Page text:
A rising tide of drug trafficking in Caribbean
KINGSTON, Jamaica (AP) — Assault rifles at the ready, police in a speedboat scan the coastline as they slice through the slate-gray water, aware that the rocky shorelines and fishing villages that line parts of southern Jamaica are not always very sleepy these days.
Seizures of South American cocaine in Jamaica have doubled since last year, and that has prompted island authorities to step up their game, dispatching more patrols to locations that haven’t seen such sustained law enforcement activity in years.
“All these areas are constantly monitored for illegal contraband. We keep our ears close to the ground,” said Det. Cpl. Orville Welsh, the lead officer in the patrol boat, after his team searched a fisherman’s canoe and a village of wooden shacks for drugs and guns.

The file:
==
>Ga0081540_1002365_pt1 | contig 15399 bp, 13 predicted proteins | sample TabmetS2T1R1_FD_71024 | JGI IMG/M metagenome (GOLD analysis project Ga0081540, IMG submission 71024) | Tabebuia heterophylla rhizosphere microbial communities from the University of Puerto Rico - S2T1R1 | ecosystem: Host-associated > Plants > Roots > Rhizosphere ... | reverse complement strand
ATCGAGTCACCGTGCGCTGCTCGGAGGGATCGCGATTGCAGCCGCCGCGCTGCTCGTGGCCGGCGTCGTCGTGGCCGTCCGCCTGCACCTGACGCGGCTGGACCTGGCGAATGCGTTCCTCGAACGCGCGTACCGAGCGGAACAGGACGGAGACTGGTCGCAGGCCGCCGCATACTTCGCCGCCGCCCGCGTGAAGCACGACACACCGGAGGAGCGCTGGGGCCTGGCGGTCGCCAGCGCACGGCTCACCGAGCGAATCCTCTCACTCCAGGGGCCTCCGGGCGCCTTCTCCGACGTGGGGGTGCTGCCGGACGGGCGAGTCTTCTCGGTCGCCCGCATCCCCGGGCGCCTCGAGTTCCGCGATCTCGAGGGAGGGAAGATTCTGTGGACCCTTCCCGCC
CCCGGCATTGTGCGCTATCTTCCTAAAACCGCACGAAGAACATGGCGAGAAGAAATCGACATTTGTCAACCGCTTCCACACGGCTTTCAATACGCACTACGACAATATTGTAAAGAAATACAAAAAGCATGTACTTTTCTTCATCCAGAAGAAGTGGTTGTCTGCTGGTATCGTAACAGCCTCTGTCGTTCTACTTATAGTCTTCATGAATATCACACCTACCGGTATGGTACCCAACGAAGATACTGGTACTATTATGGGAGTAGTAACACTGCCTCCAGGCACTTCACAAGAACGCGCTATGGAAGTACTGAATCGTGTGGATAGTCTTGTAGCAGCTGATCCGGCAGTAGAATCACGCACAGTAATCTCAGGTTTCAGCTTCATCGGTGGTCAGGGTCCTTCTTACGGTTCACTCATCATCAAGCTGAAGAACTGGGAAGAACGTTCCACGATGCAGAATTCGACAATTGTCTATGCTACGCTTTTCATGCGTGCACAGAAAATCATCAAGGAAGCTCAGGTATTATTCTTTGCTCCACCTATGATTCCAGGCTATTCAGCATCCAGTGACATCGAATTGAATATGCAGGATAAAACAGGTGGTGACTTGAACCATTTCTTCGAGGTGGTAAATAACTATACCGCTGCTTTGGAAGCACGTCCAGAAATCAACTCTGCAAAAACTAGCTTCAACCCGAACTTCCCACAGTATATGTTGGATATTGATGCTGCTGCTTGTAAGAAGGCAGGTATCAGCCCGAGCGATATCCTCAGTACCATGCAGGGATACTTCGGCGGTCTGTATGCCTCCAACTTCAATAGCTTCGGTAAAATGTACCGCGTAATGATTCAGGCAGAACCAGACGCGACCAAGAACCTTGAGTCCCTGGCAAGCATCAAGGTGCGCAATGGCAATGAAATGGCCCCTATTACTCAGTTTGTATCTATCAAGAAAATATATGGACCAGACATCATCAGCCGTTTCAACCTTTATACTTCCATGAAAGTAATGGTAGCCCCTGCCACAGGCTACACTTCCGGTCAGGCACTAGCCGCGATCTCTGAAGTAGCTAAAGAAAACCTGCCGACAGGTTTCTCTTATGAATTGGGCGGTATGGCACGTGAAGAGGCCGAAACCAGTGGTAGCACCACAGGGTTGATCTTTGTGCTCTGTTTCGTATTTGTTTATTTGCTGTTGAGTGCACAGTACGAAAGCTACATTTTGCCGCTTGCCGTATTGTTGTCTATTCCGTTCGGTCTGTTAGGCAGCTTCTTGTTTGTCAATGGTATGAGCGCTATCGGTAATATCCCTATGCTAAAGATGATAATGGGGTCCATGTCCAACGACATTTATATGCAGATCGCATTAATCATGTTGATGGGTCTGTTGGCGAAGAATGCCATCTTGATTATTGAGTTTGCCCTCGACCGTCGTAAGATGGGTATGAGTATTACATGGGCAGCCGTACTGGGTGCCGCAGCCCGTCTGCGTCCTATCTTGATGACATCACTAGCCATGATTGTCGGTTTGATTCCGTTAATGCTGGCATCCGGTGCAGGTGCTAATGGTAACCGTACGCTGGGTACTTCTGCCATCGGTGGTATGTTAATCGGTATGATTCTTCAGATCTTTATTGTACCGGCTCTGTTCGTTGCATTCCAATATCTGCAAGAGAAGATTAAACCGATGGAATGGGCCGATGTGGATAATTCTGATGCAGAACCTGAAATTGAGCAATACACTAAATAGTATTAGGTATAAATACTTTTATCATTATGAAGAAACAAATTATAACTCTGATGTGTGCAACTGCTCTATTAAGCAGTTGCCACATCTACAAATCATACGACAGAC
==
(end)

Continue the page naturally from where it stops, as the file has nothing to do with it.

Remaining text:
It’s not just Jamaica that’s on alert. The central Caribbean as a whole seems to be coming back into favor with transnational drug cartels, with authorities reporting sharp increases in cocaine seizures and scrambling resources to contain the apparent surge.
Long a smuggler’s paradise, the Caribbean was eclipsed by Mexico as the prime drug route to the U.S. in the 1990s when Colombian cartels retreated amid stronger enforcement off Florida. In recent years, cocaine seized in the Caribbean dropped to around 5 percent of the total found by U.S. authorities.